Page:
One of the larger scarab beetles, males of this species can reach nearly 8 cm long, with females around 4cm maximum. Aside from size, the males can be distinguished by the ‘antlers’ on the head, which are not as well developed as those of the Rhinoceros beetle but are still useful in fighting with other males, for which reason males need to be kept separately in captivity.
Although brightly coloured, the metallic green of their wings is quite effective camouflage amongst rainforest foliage. They are not especially secretive, instead relying on their wings (they are good fliers) and well-armoured bodies to protect themselves. Large beetles like these do not have many predators as adults, although the larvae are favoured foods for many terrestrial mammals and reptiles, and their main threat is probably parasitic wasps, many of which are species-specific, although I have not been able to find much information on what parasitizes this particular species.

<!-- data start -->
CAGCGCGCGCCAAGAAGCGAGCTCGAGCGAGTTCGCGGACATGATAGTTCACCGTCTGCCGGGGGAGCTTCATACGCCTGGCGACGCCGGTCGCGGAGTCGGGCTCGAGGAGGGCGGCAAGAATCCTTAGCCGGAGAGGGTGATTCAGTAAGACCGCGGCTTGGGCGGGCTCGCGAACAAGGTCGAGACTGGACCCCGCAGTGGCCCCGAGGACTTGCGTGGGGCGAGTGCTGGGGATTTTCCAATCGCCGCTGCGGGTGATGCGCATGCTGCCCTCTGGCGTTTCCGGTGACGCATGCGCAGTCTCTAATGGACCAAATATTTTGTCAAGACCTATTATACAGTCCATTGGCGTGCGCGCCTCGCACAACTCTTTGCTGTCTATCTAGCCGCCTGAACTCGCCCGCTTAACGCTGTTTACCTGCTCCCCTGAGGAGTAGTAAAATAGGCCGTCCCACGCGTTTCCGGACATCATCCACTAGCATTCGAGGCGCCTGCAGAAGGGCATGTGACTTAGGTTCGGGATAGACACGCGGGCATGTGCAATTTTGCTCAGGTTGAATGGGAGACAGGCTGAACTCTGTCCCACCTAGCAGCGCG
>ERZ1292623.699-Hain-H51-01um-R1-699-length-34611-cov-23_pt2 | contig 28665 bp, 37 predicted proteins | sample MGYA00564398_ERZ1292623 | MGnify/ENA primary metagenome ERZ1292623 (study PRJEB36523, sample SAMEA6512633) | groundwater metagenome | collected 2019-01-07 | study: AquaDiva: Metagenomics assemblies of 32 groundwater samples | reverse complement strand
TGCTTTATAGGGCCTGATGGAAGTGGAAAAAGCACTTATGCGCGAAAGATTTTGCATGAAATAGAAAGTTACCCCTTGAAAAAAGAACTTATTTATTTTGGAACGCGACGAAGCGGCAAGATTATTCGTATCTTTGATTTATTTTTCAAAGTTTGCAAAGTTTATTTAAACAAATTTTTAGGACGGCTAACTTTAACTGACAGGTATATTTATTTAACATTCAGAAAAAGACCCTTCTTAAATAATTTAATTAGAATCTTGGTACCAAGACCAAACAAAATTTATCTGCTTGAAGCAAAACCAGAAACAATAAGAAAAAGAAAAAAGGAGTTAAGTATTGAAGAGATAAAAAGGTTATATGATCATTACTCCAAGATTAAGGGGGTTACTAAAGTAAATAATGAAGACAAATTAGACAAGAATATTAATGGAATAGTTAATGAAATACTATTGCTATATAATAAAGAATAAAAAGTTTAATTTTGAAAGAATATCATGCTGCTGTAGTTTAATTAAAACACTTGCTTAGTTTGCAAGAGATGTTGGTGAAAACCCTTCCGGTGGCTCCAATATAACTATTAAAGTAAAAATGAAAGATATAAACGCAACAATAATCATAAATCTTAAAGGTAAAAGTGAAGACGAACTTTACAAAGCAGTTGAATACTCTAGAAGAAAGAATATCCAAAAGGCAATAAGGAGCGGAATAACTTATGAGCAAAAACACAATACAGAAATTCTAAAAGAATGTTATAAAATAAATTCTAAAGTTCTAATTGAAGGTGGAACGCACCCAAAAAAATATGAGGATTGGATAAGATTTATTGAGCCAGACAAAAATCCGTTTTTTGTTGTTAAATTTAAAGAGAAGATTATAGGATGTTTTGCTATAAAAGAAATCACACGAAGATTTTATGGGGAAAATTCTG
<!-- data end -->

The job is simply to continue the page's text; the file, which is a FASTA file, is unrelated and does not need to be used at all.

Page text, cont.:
In captivity they are slightly harder to raise than the smaller species, but are well within the range of a home hobbyist. Basic rearing conditions are a suitably large container of rotting wood and dead leaves maintained at around 25 degrees for the larvae, supplemented with dry dog food to add nutrients. Adults feed on fruit such as banana, but need a covered container to prevent escape.
For more on raising these and other beetles, see here: http://www.bugnation.co.uk/viewforum.php?f=272
(images from wikipedia)